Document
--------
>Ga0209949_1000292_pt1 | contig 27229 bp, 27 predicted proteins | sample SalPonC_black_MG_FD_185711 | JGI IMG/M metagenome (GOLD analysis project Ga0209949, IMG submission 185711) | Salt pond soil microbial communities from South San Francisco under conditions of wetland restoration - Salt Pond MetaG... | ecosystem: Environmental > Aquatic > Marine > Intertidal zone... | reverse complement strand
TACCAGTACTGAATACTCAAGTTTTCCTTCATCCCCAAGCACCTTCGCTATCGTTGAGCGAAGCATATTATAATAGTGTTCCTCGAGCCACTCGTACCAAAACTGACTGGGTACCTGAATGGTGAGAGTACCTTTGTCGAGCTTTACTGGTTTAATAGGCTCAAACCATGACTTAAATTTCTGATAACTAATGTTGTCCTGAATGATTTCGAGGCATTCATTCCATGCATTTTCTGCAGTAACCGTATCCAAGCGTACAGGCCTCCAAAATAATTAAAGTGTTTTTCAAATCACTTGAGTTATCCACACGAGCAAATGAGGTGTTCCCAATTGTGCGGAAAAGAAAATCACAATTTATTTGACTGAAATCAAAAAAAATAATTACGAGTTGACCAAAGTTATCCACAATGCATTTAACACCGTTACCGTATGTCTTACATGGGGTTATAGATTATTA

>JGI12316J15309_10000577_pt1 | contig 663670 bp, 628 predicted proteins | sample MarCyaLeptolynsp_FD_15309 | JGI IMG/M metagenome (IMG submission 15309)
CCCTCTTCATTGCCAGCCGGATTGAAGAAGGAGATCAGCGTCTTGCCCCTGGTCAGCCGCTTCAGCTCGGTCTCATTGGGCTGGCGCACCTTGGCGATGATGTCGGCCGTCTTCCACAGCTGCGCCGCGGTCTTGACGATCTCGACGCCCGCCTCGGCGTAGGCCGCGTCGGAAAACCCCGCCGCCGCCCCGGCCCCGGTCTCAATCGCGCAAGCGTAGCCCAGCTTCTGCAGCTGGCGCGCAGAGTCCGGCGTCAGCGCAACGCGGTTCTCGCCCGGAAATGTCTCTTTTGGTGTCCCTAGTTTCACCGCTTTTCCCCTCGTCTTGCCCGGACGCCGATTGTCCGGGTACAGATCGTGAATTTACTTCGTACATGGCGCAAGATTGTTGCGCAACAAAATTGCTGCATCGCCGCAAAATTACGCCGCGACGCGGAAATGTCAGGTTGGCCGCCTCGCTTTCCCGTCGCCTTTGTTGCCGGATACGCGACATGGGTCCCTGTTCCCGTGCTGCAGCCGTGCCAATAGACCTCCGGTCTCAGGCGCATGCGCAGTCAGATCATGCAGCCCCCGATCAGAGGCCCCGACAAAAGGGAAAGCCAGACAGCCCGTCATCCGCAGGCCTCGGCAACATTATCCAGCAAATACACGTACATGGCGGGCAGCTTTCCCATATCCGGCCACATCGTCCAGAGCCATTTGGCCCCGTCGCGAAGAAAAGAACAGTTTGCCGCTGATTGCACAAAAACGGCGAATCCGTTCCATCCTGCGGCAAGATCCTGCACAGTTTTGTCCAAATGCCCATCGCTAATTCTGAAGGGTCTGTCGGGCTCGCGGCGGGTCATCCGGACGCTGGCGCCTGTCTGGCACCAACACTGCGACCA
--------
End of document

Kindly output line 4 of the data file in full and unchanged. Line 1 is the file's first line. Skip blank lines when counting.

CCCTCTTCATTGCCAGCCGGATTGAAGAAGGAGATCAGCGTCTTGCCCCTGGTCAGCCGCTTCAGCTCGGTCTCATTGGGCTGGCGCACCTTGGCGATGATGTCGGCCGTCTTCCACAGCTGCGCCGCGGTCTTGACGATCTCGACGCCCGCCTCGGCGTAGGCCGCGTCGGAAAACCCCGCCGCCGCCCCGGCCCCGGTCTCAATCGCGCAAGCGTAGCCCAGCTTCTGCAGCTGGCGCGCAGAGTCCGGCGTCAGCGCAACGCGGTTCTCGCCCGGAAATGTCTCTTTTGGTGTCCCTAGTTTCACCGCTTTTCCCCTCGTCTTGCCCGGACGCCGATTGTCCGGGTACAGATCGTGAATTTACTTCGTACATGGCGCAAGATTGTTGCGCAACAAAATTGCTGCATCGCCGCAAAATTACGCCGCGACGCGGAAATGTCAGGTTGGCCGCCTCGCTTTCCCGTCGCCTTTGTTGCCGGATACGCGACATGGGTCCCTGTTCCCGTGCTGCAGCCGTGCCAATAGACCTCCGGTCTCAGGCGCATGCGCAGTCAGATCATGCAGCCCCCGATCAGAGGCCCCGACAAAAGGGAAAGCCAGACAGCCCGTCATCCGCAGGCCTCGGCAACATTATCCAGCAAATACACGTACATGGCGGGCAGCTTTCCCATATCCGGCCACATCGTCCAGAGCCATTTGGCCCCGTCGCGAAGAAAAGAACAGTTTGCCGCTGATTGCACAAAAACGGCGAATCCGTTCCATCCTGCGGCAAGATCCTGCACAGTTTTGTCCAAATGCCCATCGCTAATTCTGAAGGGTCTGTCGGGCTCGCGGCGGGTCATCCGGACGCTGGCGCCTGTCTGGCACCAACACTGCGACCA